Still, there is another view that political theory even in the traditional sense was never dead and continuity can be traced out. Plamenatz, Weldon and others do not accept that it has even declined or dwindled.’ It has merely changed its form. Even speculative theories, except spurious or Utopian ones, are important as they have effected thinking, events and happenings. Formerly, political theories were embedded in philosophy, ethics or religion. Now, they are carving out their own fields, rather looking at the whole array of problems from their own perspective.
Germino finds resurgence of traditional political theory, particularly, in the writings of Michael Oakeshott, Hannah Arendt, Bertrand de Jouvenal, Leo Strauss, Eric Voegelin and others. Similarly, Isaiah Berun observes that without some general outlook or philosophy, there can be no human activity: political theory of some kind is never dead. It is flourishing in newer forms with newer engagements.
With the advancement of society, they say, people will need more theory to organise, justify and rationalise their actions. If there is no theory, they will invent it: beg, borrow or even steal. Man will always advocate some theory for himself and others. Apart from these views, there are some passionate ancients who claim that Plato and Aristotle are enough, for them. The world of theory has not gone beyond.
Revival of traditional theory has appeared in many forms. There are classical political theorists like Leo Strauss, Michael Oakshott, Hannah Arendt Bertrand de Jouvenel and Eric Voegelin. John Rawls in his Theory of Justice (1971) revolutionised political thinking in the United States and outside. Besides liberals like Karl R. Popper arid Isaiah Berlin, there are libertarians like F.A. Hayek, Miltan Friedman, Robert Nozic.
On the other side stand communitarian political thinkers such as, Alasdair Maclntyre, Michael Walzer, Charles Taylor, Benjamin Barber and Michael Sandel. Neo-Marxism has appeared in form of postmodernism or critical theory. Originating from Frankfurt School (1923), it appears in the writings of Antonio Gramsci, George Lukacs, Jheodor Adorno, Max Horkheimer, Louis Althusser, Eric Fromm, Jean-Paul Sartre, Che Guevara, Herbert Marcuse and Jurgen Hebarmas. Most of these political philosophers are rather concerned with philosophical issues than political crises and problems of today. One can regard their theories as non-political, even anti-political. They appear to reject basic and applied aspects of modern political theory.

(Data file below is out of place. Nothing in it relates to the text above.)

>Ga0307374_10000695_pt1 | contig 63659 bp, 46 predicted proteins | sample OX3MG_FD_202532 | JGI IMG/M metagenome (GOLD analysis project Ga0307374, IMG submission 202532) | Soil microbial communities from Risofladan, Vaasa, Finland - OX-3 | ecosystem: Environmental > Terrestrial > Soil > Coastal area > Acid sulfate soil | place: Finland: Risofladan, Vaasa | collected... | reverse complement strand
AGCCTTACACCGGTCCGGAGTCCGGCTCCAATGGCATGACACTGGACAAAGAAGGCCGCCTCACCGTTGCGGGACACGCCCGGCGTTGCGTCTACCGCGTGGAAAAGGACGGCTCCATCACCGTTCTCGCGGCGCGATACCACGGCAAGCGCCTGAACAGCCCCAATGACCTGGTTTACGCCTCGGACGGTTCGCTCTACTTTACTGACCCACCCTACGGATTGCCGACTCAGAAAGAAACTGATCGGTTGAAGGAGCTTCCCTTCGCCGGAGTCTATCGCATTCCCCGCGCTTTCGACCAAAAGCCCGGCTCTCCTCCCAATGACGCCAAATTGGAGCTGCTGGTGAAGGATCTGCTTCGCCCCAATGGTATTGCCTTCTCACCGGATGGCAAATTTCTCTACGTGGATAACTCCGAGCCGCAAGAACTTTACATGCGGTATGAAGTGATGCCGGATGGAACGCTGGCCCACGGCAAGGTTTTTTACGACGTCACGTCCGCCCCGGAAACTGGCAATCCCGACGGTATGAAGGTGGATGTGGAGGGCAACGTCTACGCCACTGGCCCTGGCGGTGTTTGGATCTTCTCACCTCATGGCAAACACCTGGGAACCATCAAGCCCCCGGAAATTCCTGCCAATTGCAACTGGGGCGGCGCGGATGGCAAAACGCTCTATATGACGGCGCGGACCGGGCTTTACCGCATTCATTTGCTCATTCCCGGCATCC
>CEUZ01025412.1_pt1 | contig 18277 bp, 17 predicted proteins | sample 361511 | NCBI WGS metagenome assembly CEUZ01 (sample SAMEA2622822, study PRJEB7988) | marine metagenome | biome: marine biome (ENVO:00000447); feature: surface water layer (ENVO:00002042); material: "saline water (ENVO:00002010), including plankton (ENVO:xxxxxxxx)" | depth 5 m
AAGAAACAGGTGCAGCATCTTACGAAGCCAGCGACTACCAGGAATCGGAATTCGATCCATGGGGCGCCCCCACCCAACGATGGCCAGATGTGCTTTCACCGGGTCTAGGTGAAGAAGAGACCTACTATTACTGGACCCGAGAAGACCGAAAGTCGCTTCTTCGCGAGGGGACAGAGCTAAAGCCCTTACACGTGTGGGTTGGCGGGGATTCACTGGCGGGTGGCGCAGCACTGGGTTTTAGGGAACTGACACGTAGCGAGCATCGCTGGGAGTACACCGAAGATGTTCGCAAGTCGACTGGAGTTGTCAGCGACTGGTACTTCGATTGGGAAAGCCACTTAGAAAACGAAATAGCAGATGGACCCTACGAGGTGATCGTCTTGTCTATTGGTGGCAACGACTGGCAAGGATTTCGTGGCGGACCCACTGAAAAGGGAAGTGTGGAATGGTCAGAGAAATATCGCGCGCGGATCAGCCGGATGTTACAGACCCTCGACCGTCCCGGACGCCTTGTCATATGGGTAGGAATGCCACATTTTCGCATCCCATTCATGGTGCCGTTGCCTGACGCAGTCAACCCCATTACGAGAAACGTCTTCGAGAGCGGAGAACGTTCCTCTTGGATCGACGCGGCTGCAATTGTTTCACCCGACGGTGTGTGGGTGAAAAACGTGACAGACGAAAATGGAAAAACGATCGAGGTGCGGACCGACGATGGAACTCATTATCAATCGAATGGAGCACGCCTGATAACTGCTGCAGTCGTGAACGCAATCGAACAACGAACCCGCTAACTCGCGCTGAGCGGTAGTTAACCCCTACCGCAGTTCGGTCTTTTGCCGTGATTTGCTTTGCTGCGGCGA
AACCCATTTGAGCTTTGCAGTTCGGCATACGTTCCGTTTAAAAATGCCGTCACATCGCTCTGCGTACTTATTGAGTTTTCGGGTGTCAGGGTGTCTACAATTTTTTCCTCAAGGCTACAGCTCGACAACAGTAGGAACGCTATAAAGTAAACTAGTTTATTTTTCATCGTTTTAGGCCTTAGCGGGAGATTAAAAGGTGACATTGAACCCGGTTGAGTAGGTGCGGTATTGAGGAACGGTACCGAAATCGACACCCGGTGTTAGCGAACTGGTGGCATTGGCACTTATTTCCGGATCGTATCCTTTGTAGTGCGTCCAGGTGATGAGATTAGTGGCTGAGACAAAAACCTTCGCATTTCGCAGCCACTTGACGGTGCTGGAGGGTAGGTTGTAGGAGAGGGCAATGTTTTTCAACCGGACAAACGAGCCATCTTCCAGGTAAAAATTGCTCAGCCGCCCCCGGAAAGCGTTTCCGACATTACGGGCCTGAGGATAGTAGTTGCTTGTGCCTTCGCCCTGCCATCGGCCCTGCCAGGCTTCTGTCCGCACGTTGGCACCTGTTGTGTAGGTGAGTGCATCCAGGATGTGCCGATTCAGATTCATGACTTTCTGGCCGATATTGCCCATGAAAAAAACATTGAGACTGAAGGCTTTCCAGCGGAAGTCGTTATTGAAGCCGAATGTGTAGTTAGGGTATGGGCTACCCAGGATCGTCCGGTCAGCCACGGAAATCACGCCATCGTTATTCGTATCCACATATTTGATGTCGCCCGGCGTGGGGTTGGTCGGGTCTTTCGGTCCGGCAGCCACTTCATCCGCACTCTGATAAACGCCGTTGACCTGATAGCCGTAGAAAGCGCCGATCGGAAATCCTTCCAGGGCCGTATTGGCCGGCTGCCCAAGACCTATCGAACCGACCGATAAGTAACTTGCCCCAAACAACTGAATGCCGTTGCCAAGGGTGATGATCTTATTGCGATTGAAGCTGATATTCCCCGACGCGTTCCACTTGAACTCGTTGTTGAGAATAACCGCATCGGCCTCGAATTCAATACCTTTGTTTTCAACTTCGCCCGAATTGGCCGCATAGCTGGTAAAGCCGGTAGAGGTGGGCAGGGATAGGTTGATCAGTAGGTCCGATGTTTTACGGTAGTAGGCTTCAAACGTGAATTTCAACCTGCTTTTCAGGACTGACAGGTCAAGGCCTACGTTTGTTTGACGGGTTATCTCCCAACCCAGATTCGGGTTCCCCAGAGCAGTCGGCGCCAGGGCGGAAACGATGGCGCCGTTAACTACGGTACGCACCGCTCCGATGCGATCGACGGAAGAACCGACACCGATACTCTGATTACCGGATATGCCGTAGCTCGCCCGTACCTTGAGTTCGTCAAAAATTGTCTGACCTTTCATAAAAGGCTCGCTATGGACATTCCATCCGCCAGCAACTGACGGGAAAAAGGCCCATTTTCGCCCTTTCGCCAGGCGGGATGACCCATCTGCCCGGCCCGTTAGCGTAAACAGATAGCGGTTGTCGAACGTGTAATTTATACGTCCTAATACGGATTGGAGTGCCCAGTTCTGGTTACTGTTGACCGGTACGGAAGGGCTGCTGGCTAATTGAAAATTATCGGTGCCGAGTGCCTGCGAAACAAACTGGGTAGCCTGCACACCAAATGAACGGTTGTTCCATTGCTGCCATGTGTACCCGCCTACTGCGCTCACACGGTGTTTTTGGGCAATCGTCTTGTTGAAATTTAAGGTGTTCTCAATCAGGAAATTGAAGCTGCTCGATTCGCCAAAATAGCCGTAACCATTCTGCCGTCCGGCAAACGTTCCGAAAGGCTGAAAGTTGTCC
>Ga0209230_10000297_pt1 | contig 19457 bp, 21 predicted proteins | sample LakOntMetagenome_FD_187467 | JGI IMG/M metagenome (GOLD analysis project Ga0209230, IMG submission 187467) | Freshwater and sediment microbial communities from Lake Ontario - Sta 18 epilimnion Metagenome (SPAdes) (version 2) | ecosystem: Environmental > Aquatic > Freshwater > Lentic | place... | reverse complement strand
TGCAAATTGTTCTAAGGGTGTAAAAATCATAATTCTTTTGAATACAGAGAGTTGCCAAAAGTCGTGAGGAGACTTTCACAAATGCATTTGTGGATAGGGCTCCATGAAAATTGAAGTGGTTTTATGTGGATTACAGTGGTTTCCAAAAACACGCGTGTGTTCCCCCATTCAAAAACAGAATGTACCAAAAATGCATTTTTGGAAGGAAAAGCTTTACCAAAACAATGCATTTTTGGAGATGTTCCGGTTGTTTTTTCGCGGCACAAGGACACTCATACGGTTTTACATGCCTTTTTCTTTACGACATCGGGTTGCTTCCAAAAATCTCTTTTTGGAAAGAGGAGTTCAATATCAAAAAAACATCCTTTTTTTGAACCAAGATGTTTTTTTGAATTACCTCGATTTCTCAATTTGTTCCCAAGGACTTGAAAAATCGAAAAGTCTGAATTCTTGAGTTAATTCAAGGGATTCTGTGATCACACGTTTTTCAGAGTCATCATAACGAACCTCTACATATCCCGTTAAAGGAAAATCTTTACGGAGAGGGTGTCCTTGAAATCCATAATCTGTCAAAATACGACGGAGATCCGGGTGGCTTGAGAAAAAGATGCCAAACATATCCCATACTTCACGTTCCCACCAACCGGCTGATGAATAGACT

Critical theory often challenges our common sense assumptions about the world and poses controversial questions. It is a way of thinking that encourages us to critically approach our assumptions about ourselves and the world. The Frankfurt School version of critical theory from the beginning focused on the role of false consciousness and ideology in the perpetuation of capitalism, and analysed works of culture, including literature, music, art, both ‘high culture’ and ‘popular culture’ or ‘mass culture’.
In the late 1960s Jurgen Habermas of the Frankfurt School, redefined critical theory in a way that freed it from a tie in with Marxism or the prior work of the School. In Habermas’ epistemology, critical knowledge was conceptualised as knowledge that enabled human beings to emancipate themselves from forms of domination through self-reflection and took psychoanalysis as the paradigm of critical knowledge. Within social sciences, it included such approaches as world systems theory, feminist theory, postcolonial theory, critical race theory, and queer theory, social ecology, the theory of communicative action, structuration theory, and neo-Marxian theory.